Take us out to the ballgame, then take us on a thrill ride


Will you look at this beautiful thing?

Harvey Frommer's Remembering Fenway Park (Stewart, Tabori & Chang, $45) is more than a picture book about one of America's last two remaining great old ballparks.


It is that, of course, and this will look swell on all of the best coffee tables in America.

But Professor Frommer (Dartmouth, dude) is a historian and the history he has compiled is just as stunning as the pictures he has assembled.

Though Frommer has written serial narrative histories, what he has done in this book — and in its companion volume, Remembering Yankee Stadium, which turned out of be a eulogy for the House that Ruth Built — is to assemble the story of the ballpark in its own words.

And by 'its own words,' of course, we mean in the words of those who love the place.

Frommer has put together and affectionate yet-not-sentimental account of this ballpark, which opened to the public the week the Titanic sank. (Just last week, the Fenway tenants, the Boston Red Sox, announced plans for its 100th anniversary celebration next season.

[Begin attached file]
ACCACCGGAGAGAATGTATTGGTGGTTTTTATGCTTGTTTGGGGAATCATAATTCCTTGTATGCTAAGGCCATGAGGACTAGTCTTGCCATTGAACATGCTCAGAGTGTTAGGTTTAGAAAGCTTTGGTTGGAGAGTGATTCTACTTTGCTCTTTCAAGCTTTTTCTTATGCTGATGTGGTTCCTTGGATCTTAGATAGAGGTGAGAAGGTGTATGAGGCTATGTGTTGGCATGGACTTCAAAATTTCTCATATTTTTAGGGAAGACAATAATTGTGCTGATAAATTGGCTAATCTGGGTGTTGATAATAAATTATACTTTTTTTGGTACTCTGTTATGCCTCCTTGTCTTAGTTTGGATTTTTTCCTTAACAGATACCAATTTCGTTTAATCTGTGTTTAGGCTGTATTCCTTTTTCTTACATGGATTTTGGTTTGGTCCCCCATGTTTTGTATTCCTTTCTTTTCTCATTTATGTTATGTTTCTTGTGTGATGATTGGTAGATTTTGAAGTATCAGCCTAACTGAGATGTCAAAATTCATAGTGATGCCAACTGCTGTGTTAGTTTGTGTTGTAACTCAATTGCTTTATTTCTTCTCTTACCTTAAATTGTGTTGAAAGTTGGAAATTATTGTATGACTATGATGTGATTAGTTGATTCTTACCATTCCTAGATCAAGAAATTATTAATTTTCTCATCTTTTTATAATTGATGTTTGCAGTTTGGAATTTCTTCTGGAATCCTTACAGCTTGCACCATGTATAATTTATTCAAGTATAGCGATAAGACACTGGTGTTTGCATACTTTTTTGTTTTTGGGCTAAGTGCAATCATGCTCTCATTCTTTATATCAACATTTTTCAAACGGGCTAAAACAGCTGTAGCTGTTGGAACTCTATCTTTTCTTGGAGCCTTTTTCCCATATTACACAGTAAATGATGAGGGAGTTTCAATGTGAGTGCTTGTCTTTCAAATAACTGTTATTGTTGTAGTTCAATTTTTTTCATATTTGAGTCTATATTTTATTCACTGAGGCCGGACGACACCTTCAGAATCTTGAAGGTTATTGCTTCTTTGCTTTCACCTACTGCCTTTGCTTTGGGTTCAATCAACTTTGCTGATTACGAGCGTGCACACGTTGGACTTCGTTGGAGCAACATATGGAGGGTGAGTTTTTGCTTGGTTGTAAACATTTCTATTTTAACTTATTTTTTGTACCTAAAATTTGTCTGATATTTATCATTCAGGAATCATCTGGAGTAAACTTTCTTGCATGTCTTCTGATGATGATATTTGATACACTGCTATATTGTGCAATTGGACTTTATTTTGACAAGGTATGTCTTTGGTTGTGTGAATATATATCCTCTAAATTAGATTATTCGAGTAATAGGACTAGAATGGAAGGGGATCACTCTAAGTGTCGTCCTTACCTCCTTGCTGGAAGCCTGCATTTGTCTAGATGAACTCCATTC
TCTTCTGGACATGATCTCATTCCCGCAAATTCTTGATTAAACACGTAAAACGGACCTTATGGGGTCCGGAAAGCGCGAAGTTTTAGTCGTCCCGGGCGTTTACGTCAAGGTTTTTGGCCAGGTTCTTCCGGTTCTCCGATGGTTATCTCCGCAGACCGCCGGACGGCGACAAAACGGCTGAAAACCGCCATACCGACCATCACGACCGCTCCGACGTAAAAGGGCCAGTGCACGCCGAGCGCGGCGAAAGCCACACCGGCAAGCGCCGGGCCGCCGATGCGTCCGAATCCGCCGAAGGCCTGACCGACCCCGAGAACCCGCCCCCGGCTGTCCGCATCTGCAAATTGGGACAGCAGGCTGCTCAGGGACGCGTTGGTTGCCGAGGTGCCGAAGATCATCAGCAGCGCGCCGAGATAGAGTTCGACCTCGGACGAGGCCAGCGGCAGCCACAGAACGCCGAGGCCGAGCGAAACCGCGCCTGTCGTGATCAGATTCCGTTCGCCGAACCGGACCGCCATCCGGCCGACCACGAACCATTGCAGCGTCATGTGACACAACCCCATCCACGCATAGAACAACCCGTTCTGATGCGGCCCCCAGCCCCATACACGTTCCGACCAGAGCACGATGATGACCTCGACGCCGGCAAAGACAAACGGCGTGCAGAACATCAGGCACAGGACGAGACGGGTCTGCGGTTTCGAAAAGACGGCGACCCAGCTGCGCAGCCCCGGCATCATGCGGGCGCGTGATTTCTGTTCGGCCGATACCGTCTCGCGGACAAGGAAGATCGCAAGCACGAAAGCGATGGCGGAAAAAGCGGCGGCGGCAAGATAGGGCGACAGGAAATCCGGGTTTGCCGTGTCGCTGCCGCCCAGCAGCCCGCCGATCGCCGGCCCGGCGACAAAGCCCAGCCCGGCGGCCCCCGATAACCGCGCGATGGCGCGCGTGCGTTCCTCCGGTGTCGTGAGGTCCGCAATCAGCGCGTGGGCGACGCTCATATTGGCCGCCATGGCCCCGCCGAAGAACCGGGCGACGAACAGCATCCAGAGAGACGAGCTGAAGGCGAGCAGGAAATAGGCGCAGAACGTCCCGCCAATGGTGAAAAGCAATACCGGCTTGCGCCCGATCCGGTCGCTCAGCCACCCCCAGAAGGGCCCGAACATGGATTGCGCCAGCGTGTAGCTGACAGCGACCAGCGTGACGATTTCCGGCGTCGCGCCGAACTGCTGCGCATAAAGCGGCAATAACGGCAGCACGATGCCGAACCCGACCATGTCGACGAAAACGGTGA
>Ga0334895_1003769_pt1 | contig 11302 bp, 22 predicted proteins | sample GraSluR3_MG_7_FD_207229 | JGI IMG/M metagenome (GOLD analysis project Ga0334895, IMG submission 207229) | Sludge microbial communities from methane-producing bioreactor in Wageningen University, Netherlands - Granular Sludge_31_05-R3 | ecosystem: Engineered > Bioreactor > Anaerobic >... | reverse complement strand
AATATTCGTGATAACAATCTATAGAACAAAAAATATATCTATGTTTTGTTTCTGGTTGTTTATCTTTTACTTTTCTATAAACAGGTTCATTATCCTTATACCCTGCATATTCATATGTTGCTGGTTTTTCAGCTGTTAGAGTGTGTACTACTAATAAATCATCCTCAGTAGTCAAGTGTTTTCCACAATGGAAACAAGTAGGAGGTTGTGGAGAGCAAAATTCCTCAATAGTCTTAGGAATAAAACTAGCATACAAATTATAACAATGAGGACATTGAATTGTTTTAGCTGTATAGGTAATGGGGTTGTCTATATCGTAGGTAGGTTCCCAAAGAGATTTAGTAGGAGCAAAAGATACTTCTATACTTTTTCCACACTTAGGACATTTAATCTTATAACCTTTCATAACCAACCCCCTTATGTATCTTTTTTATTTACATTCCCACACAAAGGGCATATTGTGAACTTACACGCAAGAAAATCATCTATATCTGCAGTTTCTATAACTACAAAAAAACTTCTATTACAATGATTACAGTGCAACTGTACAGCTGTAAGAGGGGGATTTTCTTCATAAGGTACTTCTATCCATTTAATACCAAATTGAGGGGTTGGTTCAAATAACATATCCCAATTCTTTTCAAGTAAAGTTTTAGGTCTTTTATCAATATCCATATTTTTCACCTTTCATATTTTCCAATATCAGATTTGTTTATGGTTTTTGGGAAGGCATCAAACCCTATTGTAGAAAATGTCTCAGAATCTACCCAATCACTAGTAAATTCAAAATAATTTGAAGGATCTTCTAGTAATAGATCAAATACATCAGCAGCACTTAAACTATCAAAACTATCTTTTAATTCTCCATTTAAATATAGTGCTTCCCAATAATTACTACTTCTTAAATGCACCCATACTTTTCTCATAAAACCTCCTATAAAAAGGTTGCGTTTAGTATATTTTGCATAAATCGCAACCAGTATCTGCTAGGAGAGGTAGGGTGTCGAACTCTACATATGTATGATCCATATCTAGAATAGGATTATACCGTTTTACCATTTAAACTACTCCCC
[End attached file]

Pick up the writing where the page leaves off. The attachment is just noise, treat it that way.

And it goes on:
In an era of instant disposability, a place like Fenway Park (and there aren't too many places like Fenway Park), should be treasured. After years of building ballparks that looked like spaceships from bad science fiction films, Major League Baseball began embracing its past a couple of decades ago, and began building stadiums that emulated the classic era. Baltimore and Cleveland both did good jobs copying that style.